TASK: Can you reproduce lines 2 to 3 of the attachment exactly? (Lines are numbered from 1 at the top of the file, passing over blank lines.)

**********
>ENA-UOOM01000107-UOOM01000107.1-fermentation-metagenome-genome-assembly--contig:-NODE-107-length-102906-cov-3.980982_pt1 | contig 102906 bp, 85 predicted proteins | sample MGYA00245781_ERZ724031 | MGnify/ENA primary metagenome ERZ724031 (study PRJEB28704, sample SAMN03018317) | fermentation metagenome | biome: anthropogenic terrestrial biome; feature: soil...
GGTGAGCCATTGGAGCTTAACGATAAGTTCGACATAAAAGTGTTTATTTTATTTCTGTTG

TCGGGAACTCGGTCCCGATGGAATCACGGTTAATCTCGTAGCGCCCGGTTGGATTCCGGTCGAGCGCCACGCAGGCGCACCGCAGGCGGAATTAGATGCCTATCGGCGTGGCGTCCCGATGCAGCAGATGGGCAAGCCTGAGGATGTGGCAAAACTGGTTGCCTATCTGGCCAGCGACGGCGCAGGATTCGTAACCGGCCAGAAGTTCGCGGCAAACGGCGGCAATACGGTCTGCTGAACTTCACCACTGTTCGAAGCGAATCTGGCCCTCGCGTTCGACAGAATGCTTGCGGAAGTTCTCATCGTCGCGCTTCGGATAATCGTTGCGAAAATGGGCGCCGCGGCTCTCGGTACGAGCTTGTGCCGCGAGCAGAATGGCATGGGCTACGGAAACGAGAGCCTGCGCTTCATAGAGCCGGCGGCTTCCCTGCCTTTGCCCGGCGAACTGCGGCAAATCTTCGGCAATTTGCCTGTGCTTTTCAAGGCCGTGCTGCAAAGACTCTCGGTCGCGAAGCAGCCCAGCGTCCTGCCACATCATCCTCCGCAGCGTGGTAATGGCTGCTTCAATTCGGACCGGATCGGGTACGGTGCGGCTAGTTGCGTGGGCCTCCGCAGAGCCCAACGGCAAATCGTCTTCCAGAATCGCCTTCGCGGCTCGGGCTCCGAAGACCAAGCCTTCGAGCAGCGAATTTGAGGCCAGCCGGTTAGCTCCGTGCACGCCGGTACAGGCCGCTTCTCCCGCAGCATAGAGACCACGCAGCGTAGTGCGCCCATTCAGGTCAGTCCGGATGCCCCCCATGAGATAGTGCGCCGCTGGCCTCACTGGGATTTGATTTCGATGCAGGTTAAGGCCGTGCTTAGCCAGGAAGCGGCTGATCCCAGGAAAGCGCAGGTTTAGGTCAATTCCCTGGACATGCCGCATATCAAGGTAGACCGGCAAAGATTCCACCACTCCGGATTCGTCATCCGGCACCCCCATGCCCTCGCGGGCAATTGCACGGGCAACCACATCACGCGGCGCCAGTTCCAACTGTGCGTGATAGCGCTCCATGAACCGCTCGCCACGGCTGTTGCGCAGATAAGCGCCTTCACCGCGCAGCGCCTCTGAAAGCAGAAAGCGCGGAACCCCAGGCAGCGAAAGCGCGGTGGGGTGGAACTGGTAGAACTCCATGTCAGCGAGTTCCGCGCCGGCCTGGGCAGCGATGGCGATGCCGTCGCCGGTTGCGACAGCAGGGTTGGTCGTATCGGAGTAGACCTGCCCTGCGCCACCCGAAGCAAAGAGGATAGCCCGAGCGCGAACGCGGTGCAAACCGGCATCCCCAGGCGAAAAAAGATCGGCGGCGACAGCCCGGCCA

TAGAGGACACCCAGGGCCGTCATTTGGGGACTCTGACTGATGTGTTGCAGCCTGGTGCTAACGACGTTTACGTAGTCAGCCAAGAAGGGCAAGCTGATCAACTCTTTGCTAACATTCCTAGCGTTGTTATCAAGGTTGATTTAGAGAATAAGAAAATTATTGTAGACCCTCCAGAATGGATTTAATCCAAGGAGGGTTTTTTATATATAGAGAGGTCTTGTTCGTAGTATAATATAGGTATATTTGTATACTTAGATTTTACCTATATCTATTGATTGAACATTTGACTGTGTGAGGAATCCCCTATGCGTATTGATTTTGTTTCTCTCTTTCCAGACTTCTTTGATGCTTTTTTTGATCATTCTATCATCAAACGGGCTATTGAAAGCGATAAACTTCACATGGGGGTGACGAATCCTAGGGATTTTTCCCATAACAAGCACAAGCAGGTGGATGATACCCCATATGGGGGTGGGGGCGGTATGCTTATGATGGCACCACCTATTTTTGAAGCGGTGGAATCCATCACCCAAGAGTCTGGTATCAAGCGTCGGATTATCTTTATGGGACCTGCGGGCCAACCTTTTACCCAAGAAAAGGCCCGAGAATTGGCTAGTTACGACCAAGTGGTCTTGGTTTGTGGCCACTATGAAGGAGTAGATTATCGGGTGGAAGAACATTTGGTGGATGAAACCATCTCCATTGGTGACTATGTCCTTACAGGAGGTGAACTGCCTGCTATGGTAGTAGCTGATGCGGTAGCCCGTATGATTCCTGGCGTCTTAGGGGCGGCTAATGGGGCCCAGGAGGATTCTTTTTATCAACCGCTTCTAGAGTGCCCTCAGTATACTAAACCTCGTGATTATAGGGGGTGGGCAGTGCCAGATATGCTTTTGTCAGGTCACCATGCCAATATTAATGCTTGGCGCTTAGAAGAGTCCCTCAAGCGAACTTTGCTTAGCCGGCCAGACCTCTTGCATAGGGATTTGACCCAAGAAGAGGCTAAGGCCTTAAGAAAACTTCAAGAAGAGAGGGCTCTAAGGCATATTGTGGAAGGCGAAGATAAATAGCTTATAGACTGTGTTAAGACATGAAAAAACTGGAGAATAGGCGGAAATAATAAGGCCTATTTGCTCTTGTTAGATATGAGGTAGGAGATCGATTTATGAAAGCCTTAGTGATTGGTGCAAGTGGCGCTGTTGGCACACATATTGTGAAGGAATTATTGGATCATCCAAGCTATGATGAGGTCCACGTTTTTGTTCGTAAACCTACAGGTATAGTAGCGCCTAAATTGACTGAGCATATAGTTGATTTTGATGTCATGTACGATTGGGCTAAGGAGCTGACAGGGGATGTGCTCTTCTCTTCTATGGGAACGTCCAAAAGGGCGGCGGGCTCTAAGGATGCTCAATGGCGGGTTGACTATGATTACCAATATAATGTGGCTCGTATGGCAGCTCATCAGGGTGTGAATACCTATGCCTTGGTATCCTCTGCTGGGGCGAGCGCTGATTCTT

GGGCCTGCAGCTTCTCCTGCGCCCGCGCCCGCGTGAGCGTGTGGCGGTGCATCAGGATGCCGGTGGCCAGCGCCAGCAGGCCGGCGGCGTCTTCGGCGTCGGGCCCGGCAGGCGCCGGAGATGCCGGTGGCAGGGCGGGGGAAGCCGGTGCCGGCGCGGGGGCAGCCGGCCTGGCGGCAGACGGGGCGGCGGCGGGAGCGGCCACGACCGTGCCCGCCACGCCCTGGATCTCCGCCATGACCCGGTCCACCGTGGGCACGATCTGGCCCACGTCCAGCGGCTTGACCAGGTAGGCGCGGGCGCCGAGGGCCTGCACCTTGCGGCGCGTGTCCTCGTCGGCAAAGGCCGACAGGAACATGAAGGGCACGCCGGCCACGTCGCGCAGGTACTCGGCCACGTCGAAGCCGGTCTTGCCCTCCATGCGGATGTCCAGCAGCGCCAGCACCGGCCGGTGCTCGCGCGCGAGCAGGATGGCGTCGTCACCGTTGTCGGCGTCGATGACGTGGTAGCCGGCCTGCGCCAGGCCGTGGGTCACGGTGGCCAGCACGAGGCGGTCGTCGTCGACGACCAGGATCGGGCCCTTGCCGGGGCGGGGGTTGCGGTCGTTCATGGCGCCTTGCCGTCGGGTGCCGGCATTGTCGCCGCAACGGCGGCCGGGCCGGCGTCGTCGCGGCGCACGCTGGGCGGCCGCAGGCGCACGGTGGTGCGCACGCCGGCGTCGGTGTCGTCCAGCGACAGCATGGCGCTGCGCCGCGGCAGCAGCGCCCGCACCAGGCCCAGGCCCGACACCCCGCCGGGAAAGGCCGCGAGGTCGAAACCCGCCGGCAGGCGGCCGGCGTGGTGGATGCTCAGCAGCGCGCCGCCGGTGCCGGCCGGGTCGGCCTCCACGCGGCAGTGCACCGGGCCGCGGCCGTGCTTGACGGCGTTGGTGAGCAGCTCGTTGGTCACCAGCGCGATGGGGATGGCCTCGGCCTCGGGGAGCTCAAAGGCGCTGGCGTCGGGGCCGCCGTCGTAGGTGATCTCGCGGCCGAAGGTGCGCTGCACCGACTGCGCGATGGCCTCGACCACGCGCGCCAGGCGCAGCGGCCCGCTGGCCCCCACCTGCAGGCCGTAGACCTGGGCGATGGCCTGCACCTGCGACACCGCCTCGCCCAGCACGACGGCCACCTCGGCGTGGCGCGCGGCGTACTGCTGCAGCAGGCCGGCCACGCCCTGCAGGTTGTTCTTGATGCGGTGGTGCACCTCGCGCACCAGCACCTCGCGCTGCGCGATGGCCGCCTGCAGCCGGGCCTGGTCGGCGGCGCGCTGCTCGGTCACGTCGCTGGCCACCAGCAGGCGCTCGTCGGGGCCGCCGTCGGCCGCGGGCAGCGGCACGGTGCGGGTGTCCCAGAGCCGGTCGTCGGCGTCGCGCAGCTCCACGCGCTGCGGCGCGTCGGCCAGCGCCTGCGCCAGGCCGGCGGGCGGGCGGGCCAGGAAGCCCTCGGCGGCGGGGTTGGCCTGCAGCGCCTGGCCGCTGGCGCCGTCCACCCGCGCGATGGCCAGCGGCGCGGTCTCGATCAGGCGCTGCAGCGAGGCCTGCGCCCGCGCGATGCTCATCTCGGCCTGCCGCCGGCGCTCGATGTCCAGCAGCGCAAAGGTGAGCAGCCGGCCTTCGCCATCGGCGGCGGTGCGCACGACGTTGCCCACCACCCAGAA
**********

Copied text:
GGTGAGCCATTGGAGCTTAACGATAAGTTCGACATAAAAGTGTTTATTTTATTTCTGTTG

TCGGGAACTCGGTCCCGATGGAATCACGGTTAATCTCGTAGCGCCCGGTTGGATTCCGGTCGAGCGCCACGCAGGCGCACCGCAGGCGGAATTAGATGCCTATCGGCGTGGCGTCCCGATGCAGCAGATGGGCAAGCCTGAGGATGTGGCAAAACTGGTTGCCTATCTGGCCAGCGACGGCGCAGGATTCGTAACCGGCCAGAAGTTCGCGGCAAACGGCGGCAATACGGTCTGCTGAACTTCACCACTGTTCGAAGCGAATCTGGCCCTCGCGTTCGACAGAATGCTTGCGGAAGTTCTCATCGTCGCGCTTCGGATAATCGTTGCGAAAATGGGCGCCGCGGCTCTCGGTACGAGCTTGTGCCGCGAGCAGAATGGCATGGGCTACGGAAACGAGAGCCTGCGCTTCATAGAGCCGGCGGCTTCCCTGCCTTTGCCCGGCGAACTGCGGCAAATCTTCGGCAATTTGCCTGTGCTTTTCAAGGCCGTGCTGCAAAGACTCTCGGTCGCGAAGCAGCCCAGCGTCCTGCCACATCATCCTCCGCAGCGTGGTAATGGCTGCTTCAATTCGGACCGGATCGGGTACGGTGCGGCTAGTTGCGTGGGCCTCCGCAGAGCCCAACGGCAAATCGTCTTCCAGAATCGCCTTCGCGGCTCGGGCTCCGAAGACCAAGCCTTCGAGCAGCGAATTTGAGGCCAGCCGGTTAGCTCCGTGCACGCCGGTACAGGCCGCTTCTCCCGCAGCATAGAGACCACGCAGCGTAGTGCGCCCATTCAGGTCAGTCCGGATGCCCCCCATGAGATAGTGCGCCGCTGGCCTCACTGGGATTTGATTTCGATGCAGGTTAAGGCCGTGCTTAGCCAGGAAGCGGCTGATCCCAGGAAAGCGCAGGTTTAGGTCAATTCCCTGGACATGCCGCATATCAAGGTAGACCGGCAAAGATTCCACCACTCCGGATTCGTCATCCGGCACCCCCATGCCCTCGCGGGCAATTGCACGGGCAACCACATCACGCGGCGCCAGTTCCAACTGTGCGTGATAGCGCTCCATGAACCGCTCGCCACGGCTGTTGCGCAGATAAGCGCCTTCACCGCGCAGCGCCTCTGAAAGCAGAAAGCGCGGAACCCCAGGCAGCGAAAGCGCGGTGGGGTGGAACTGGTAGAACTCCATGTCAGCGAGTTCCGCGCCGGCCTGGGCAGCGATGGCGATGCCGTCGCCGGTTGCGACAGCAGGGTTGGTCGTATCGGAGTAGACCTGCCCTGCGCCACCCGAAGCAAAGAGGATAGCCCGAGCGCGAACGCGGTGCAAACCGGCATCCCCAGGCGAAAAAAGATCGGCGGCGACAGCCCGGCCA